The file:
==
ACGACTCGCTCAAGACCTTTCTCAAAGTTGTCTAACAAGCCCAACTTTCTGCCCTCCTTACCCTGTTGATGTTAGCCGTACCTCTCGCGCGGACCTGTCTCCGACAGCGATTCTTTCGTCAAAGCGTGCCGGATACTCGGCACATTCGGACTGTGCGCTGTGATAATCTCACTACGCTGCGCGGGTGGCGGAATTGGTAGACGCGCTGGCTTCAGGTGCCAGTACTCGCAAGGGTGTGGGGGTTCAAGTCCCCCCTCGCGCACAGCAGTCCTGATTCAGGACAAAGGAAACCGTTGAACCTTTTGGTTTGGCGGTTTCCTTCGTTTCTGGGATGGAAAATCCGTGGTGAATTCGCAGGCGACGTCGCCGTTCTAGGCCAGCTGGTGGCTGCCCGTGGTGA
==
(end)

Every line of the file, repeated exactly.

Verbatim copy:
ACGACTCGCTCAAGACCTTTCTCAAAGTTGTCTAACAAGCCCAACTTTCTGCCCTCCTTACCCTGTTGATGTTAGCCGTACCTCTCGCGCGGACCTGTCTCCGACAGCGATTCTTTCGTCAAAGCGTGCCGGATACTCGGCACATTCGGACTGTGCGCTGTGATAATCTCACTACGCTGCGCGGGTGGCGGAATTGGTAGACGCGCTGGCTTCAGGTGCCAGTACTCGCAAGGGTGTGGGGGTTCAAGTCCCCCCTCGCGCACAGCAGTCCTGATTCAGGACAAAGGAAACCGTTGAACCTTTTGGTTTGGCGGTTTCCTTCGTTTCTGGGATGGAAAATCCGTGGTGAATTCGCAGGCGACGTCGCCGTTCTAGGCCAGCTGGTGGCTGCCCGTGGTGA